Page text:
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Punishing Drunk Drivers For Maryland Car Accidents

I'm Just a Bill, Part 2In the spirit of our most recent post on raising the insurance coverage in Maryland for certain MAIF claims, let’s talk about another proposed bill before the Maryland legislature, one seeking to impose punitive damages on some drunk drivers.

First, you should know that punitive damages in Maryland are nearly impossible to get in car accident lawsuits. By nearly impossible, I mean impossible. By impossible, I mean it pretty much has to be intentional murder. Lawyers have tried, but even the driver who has been arrested three times for drunk driving, has been in two accidents while driving drunk, and finally kills an entire family, does not get punitive damages.

Punitive damages are damages unrelated to the actual injuries in a case. In most cases, judges and juries pronounce a verdict of compensatory damages, which is meant to replace losses suffered in a Maryland car accident–medical expenses, lost wages, mental anguish, inconvenience, and the like. Punitive damages are linked directly to the person who caused the harm–the worse the behavior of that person, the more punitive damages a judge or jury could impose. Punitives are meant to punish the wrongdoer.

So the legislation is designed to change this. House Bill 469 and Senate Bill 351, in their current form, would allow a judge or jury to punish a habitual drunk driver in the following circumstances:

  1. The drunk driver has a blood alcohol level of 0.15 or more (the legal limit in Maryland is 0.08); or
  2. The drunk driver has a blood alcohol level of 0.08 and (pick one):
    • Is driving with a revoked license (basically because of alcohol and/or drugs);
    • Is driving with a license suspended for drug or alcohol abuse;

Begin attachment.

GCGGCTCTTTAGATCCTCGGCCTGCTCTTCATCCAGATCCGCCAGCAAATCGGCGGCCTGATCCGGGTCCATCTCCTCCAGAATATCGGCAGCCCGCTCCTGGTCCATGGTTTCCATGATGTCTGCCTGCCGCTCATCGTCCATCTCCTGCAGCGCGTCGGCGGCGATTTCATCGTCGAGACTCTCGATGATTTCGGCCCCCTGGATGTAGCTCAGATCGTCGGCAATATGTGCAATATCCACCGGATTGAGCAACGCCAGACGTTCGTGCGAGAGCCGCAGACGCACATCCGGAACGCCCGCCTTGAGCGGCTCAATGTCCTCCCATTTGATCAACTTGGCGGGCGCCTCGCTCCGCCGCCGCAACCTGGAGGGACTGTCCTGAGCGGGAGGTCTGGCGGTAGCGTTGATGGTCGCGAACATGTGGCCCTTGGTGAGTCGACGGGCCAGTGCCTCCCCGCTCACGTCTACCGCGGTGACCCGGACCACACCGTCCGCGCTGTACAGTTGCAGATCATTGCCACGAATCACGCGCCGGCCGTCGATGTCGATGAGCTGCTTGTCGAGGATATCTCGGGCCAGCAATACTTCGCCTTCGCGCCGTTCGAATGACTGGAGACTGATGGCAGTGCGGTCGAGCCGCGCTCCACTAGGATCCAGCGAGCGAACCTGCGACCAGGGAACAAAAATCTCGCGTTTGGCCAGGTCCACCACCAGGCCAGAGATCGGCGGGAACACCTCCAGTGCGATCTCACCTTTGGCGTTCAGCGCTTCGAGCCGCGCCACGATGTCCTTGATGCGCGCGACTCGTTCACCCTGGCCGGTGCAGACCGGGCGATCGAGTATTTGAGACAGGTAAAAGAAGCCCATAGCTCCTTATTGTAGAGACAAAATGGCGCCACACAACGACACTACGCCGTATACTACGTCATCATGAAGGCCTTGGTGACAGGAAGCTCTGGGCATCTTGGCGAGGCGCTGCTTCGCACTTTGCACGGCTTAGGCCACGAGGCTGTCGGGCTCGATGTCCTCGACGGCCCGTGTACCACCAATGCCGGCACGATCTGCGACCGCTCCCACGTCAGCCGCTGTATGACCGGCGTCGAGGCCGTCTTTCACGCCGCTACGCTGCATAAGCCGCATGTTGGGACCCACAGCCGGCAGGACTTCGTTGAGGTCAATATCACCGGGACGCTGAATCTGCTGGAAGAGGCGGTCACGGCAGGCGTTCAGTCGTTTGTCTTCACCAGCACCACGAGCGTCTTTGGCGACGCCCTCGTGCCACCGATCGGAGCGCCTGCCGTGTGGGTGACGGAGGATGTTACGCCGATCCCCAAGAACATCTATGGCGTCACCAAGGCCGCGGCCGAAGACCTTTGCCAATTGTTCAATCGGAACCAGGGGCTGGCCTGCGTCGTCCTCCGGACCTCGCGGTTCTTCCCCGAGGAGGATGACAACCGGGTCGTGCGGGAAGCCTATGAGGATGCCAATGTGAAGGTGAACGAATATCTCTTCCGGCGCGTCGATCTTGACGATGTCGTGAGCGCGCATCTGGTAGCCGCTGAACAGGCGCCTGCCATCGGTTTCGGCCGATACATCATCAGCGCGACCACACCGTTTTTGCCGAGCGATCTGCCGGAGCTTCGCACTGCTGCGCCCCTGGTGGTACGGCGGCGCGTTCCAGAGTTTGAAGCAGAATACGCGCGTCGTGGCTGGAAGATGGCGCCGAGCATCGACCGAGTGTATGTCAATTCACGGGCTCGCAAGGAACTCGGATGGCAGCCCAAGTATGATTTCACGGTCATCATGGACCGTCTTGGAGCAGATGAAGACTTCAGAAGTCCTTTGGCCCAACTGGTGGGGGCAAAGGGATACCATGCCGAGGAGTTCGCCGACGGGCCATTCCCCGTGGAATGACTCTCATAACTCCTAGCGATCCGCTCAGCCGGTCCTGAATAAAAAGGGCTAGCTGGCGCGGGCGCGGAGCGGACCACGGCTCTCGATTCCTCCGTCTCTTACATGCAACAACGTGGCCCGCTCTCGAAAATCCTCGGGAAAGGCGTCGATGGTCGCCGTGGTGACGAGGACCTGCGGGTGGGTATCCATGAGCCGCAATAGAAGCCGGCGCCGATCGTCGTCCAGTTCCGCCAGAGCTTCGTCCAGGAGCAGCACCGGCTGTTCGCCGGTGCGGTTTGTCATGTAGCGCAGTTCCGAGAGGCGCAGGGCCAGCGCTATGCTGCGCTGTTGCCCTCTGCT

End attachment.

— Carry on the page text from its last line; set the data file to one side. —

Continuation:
• Is driving with a license that was suspended or revoked because of points imposed for driving under the influence of alcohol or homicide by motor vehicle;
    • In the past 5 years, had some sort of negative court ruling for various alcohol/drug and traffic offenses.

Here’s where the bill gets a little fanciful. It also allows insurance companies to write provisions in their contracts that specifically exclude coverage for these punitive damages. So, assuming these bills become laws, here’s what will happen: a driver who had his license revoked for one too many drunk driving arrests goes on yet another bender, this time killing a pedestrian who was lawfully in a cross-walk. The family of that pedestrian sues, and recovers whatever they can from the driver’s insurance company. That’s what insurance is for, and insurance companies accept that risk. However, the family also seeks and receives punitive damages. The insurance company will not pay it, meaning the only source of recompense is from the driver directly. Unless he is independently wealthy, the family will end up trying to garnish his wages (assuming he has any–hopefully he’ll be in jail), at which point the driver will declare bankruptcy, and it is case closed with no punitive damages money changing hands.

Really, this is a feel-good bill. It’s not going to make trial lawyers any money. It’s not going to make car accident victims or their families any money. But, maybe it will scare one or two people who do have something to lose (you know, all those celebrities who, for some reason, drive drunk when they could charter a helicopter ride home directly from the night club). If it manages to save one life, it’s worth it. Call your legislators (find them here) and tell them that you support holding drunk drivers responsible for their behavior.

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